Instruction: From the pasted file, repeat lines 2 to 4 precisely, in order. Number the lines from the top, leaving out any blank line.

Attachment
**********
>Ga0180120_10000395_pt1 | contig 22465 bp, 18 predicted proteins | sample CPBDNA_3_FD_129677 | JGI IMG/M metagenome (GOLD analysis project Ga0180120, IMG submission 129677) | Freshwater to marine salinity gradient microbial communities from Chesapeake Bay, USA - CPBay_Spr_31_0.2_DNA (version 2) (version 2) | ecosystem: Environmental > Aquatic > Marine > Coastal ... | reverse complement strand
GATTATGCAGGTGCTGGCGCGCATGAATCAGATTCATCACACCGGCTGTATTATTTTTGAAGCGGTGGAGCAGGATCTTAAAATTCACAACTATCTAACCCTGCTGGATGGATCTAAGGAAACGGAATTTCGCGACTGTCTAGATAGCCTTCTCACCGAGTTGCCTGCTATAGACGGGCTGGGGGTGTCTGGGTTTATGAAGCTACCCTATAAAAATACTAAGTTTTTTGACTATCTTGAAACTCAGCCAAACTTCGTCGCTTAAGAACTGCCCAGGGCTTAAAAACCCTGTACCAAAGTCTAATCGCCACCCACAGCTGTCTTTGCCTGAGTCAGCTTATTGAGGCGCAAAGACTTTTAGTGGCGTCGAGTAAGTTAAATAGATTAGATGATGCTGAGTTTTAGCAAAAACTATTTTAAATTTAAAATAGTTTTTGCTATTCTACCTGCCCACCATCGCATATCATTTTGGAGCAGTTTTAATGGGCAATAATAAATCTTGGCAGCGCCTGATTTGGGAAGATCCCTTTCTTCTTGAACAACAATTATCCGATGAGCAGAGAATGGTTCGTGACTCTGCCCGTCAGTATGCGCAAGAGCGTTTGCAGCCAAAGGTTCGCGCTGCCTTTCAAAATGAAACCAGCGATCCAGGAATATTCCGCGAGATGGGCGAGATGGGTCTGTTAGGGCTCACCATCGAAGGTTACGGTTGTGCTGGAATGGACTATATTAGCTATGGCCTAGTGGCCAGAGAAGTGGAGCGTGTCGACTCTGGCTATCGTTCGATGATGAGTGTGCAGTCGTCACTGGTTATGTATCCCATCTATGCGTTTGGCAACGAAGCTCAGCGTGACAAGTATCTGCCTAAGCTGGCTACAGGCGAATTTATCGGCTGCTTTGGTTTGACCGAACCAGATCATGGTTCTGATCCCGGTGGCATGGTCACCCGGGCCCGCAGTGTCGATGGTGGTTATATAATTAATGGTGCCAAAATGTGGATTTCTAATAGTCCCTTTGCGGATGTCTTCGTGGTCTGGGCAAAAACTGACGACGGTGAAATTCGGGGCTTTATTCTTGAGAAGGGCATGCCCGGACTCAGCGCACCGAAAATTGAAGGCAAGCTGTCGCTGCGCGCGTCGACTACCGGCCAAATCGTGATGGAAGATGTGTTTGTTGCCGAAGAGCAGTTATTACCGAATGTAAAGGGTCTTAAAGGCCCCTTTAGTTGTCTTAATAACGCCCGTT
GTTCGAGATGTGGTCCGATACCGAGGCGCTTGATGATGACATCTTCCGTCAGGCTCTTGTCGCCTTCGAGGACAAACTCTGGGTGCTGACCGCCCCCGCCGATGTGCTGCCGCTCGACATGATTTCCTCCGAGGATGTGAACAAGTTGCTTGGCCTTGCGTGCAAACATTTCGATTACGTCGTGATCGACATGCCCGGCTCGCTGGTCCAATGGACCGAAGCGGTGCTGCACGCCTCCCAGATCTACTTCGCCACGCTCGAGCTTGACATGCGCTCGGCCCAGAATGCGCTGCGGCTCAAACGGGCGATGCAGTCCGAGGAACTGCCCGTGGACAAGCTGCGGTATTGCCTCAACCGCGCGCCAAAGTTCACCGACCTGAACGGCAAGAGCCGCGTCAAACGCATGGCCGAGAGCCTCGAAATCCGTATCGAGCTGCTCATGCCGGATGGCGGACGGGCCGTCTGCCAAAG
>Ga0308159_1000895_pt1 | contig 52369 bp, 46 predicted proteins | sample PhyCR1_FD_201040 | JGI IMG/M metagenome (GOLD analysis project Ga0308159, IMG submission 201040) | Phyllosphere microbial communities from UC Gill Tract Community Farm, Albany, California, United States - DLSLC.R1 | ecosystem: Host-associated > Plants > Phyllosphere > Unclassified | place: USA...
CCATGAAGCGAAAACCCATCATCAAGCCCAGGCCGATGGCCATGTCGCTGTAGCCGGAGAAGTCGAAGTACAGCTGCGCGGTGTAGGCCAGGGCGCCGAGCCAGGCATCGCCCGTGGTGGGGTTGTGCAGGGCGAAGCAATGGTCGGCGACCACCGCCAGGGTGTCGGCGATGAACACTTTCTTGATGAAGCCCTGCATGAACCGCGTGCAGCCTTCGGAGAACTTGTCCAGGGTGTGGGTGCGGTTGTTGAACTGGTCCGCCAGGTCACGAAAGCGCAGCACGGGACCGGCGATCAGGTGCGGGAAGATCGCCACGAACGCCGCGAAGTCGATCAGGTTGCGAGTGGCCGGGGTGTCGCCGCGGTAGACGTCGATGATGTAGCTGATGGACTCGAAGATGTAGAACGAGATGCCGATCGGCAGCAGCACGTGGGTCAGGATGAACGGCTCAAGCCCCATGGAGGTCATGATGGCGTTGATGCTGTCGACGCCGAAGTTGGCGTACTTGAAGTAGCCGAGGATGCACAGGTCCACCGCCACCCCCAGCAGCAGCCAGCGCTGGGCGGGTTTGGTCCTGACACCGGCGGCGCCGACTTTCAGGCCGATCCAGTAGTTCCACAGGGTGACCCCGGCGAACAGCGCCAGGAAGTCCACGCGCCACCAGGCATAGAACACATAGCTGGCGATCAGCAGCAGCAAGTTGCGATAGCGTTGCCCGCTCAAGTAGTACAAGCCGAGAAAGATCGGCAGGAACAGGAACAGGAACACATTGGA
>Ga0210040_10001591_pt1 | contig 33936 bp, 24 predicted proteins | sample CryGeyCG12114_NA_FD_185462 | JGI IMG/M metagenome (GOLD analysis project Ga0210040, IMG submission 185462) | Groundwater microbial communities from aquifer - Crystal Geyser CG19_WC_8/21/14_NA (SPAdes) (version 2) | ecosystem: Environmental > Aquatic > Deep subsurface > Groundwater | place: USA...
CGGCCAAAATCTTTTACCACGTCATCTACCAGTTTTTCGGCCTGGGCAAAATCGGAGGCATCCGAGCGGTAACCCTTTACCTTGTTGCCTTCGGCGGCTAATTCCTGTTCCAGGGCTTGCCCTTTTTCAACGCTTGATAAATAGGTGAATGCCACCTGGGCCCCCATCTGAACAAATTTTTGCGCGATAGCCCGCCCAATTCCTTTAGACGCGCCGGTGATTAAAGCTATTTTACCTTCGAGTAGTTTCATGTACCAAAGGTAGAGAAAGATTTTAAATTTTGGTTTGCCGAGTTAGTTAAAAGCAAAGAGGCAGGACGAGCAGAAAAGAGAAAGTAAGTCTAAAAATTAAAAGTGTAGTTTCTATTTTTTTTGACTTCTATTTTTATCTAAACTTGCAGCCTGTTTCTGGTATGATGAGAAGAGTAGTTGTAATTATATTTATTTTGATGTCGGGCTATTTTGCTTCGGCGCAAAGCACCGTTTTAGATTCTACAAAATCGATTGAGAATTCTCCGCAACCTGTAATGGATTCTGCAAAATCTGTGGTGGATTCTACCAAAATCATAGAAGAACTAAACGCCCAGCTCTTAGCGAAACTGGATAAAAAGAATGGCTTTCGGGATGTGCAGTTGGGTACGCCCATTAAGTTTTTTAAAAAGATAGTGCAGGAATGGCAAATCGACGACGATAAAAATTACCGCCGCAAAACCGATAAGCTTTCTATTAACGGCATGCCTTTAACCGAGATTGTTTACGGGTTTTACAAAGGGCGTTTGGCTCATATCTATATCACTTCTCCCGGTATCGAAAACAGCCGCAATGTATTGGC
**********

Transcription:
GATTATGCAGGTGCTGGCGCGCATGAATCAGATTCATCACACCGGCTGTATTATTTTTGAAGCGGTGGAGCAGGATCTTAAAATTCACAACTATCTAACCCTGCTGGATGGATCTAAGGAAACGGAATTTCGCGACTGTCTAGATAGCCTTCTCACCGAGTTGCCTGCTATAGACGGGCTGGGGGTGTCTGGGTTTATGAAGCTACCCTATAAAAATACTAAGTTTTTTGACTATCTTGAAACTCAGCCAAACTTCGTCGCTTAAGAACTGCCCAGGGCTTAAAAACCCTGTACCAAAGTCTAATCGCCACCCACAGCTGTCTTTGCCTGAGTCAGCTTATTGAGGCGCAAAGACTTTTAGTGGCGTCGAGTAAGTTAAATAGATTAGATGATGCTGAGTTTTAGCAAAAACTATTTTAAATTTAAAATAGTTTTTGCTATTCTACCTGCCCACCATCGCATATCATTTTGGAGCAGTTTTAATGGGCAATAATAAATCTTGGCAGCGCCTGATTTGGGAAGATCCCTTTCTTCTTGAACAACAATTATCCGATGAGCAGAGAATGGTTCGTGACTCTGCCCGTCAGTATGCGCAAGAGCGTTTGCAGCCAAAGGTTCGCGCTGCCTTTCAAAATGAAACCAGCGATCCAGGAATATTCCGCGAGATGGGCGAGATGGGTCTGTTAGGGCTCACCATCGAAGGTTACGGTTGTGCTGGAATGGACTATATTAGCTATGGCCTAGTGGCCAGAGAAGTGGAGCGTGTCGACTCTGGCTATCGTTCGATGATGAGTGTGCAGTCGTCACTGGTTATGTATCCCATCTATGCGTTTGGCAACGAAGCTCAGCGTGACAAGTATCTGCCTAAGCTGGCTACAGGCGAATTTATCGGCTGCTTTGGTTTGACCGAACCAGATCATGGTTCTGATCCCGGTGGCATGGTCACCCGGGCCCGCAGTGTCGATGGTGGTTATATAATTAATGGTGCCAAAATGTGGATTTCTAATAGTCCCTTTGCGGATGTCTTCGTGGTCTGGGCAAAAACTGACGACGGTGAAATTCGGGGCTTTATTCTTGAGAAGGGCATGCCCGGACTCAGCGCACCGAAAATTGAAGGCAAGCTGTCGCTGCGCGCGTCGACTACCGGCCAAATCGTGATGGAAGATGTGTTTGTTGCCGAAGAGCAGTTATTACCGAATGTAAAGGGTCTTAAAGGCCCCTTTAGTTGTCTTAATAACGCCCGTT
GTTCGAGATGTGGTCCGATACCGAGGCGCTTGATGATGACATCTTCCGTCAGGCTCTTGTCGCCTTCGAGGACAAACTCTGGGTGCTGACCGCCCCCGCCGATGTGCTGCCGCTCGACATGATTTCCTCCGAGGATGTGAACAAGTTGCTTGGCCTTGCGTGCAAACATTTCGATTACGTCGTGATCGACATGCCCGGCTCGCTGGTCCAATGGACCGAAGCGGTGCTGCACGCCTCCCAGATCTACTTCGCCACGCTCGAGCTTGACATGCGCTCGGCCCAGAATGCGCTGCGGCTCAAACGGGCGATGCAGTCCGAGGAACTGCCCGTGGACAAGCTGCGGTATTGCCTCAACCGCGCGCCAAAGTTCACCGACCTGAACGGCAAGAGCCGCGTCAAACGCATGGCCGAGAGCCTCGAAATCCGTATCGAGCTGCTCATGCCGGATGGCGGACGGGCCGTCTGCCAAAG
>Ga0308159_1000895_pt1 | contig 52369 bp, 46 predicted proteins | sample PhyCR1_FD_201040 | JGI IMG/M metagenome (GOLD analysis project Ga0308159, IMG submission 201040) | Phyllosphere microbial communities from UC Gill Tract Community Farm, Albany, California, United States - DLSLC.R1 | ecosystem: Host-associated > Plants > Phyllosphere > Unclassified | place: USA...